Matthew Yglesias floated a claim today about the nature of the modern economy that I have seen pop up from time to time:
That’s not just to make the banal point that someone like a Jeffrey Immelt does in fact do work, it’s to highlight the point that the concept of a class struggle between workers and capitalists was at the time it was created grounded in a specific contrast between workers and owners. Today relatively few companies are managed by their owners. What’s more, the kind of rich people least likely to prompt public resentment are the Mark Zuckerbergs and Bill Gateses — the entrepreneurial capitalists who did primarily make their money through equity stakes in the firms they founded. But your average workaday fat cat CEO is, in a way, just a very well-compensated wage slave.
This way of describing things bothers me. Sure, technically speaking CEOs are paid in salaries. They do not own the enterprises that they control: shareholders own them, and those shareholders exert their ownership through a board of directors. So, the classical Marxist picture that identifies profit as the focal point of exploitation does not strictly apply to CEOs. Under that picture, shareholders are the modern capitalist exploiters because profit is paid out to them, not CEOs.
But anyone remotely serious can see through the formalism of these arrangements. The reality is that CEOs are the de facto owners of corporate enterprises. Corporate governance in the United States is a complete joke. Executives hand-pick board members who subsequently give them enormous raises that are totally unrelated to performance. In the last few years, this phenomenon has been completely transparent. Firm after firm after firm that almost completely went under paid CEOs huge salaries and bonuses that were obviously unconnected to the firm’s success.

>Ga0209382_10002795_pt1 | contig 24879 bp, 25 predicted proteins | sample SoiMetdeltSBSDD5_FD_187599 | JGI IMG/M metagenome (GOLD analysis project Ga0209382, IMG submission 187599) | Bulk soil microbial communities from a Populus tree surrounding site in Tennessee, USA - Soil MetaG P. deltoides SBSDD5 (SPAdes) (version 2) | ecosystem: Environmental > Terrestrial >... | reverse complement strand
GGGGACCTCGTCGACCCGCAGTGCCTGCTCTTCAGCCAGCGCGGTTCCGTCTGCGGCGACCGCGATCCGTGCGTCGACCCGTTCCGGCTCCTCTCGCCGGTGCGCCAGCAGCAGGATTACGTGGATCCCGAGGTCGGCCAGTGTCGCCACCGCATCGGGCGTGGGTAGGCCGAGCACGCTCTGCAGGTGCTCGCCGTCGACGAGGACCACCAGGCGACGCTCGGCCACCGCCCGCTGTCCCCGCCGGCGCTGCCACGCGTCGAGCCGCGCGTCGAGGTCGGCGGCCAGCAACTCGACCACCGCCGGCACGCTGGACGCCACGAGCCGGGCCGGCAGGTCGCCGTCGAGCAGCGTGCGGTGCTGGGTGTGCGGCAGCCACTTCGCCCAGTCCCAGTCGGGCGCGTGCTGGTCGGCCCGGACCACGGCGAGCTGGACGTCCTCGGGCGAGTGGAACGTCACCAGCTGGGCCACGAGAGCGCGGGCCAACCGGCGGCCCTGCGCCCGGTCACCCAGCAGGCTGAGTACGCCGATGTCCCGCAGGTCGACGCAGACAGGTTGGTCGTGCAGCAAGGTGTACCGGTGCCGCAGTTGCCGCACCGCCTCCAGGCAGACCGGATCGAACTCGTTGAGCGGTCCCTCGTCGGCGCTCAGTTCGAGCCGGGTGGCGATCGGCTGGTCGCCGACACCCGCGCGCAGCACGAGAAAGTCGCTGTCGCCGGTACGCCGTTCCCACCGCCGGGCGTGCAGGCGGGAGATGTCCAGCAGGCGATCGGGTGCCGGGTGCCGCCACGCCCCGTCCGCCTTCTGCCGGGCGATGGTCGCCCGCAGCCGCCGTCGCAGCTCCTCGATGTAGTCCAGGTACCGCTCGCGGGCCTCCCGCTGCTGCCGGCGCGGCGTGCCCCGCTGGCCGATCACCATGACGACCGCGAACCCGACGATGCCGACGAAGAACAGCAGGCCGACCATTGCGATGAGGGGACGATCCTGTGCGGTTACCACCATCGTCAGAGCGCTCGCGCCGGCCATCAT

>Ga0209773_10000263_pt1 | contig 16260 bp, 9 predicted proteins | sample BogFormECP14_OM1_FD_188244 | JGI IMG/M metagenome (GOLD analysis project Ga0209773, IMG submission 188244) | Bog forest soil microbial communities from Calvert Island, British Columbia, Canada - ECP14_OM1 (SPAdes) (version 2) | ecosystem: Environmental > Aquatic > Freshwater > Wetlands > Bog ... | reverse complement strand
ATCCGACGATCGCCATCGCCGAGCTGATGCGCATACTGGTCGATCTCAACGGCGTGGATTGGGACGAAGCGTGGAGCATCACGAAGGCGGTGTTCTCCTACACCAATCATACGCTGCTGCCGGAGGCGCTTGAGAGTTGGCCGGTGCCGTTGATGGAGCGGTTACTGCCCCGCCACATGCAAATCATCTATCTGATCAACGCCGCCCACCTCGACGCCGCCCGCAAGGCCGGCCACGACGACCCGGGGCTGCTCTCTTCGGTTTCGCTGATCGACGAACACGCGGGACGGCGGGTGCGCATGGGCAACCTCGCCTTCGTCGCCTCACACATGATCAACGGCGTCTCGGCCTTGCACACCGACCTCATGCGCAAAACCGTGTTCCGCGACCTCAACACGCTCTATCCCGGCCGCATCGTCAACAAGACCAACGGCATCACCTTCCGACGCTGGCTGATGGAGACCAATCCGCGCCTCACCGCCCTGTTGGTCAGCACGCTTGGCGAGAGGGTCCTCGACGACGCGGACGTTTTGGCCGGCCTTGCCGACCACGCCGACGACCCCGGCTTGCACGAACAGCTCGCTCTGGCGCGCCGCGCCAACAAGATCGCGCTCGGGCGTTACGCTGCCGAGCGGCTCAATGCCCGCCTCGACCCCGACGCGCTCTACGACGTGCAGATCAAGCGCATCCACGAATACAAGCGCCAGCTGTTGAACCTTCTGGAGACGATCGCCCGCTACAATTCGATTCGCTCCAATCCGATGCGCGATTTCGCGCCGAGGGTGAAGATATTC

PBS put out a fact sheet a few years ago about some of the CEO excesses in the United States. CEO pay has exploded over the past four decades, and is far higher than CEO pay in other countries like Germany, UK, and Japan. The reality is that CEOs in the United States have basically captured jobs that give them the power to pay themselves whatever they would like totally out of proportion with their performance or marginal productivity.
To call them highly-paid wage slaves is really just silly. CEOs occupy a position in the modern economy that is no different than the villains of the old-school Marxist critiques of capitalism. Their positions allow them to dictate rules to subordinate workers, manage the means of production, and capture economic rents that are totally unrelated to the work that they do. It is the capturing of economic rents — tagged “surplus value” by Marx — that really pisses off the anti-capitalists. Financiers and owners are the traditional recipients of these economic rents, and they certainly still receive them. But these days CEOs capture them too, even if they do not technically own the factories anymore.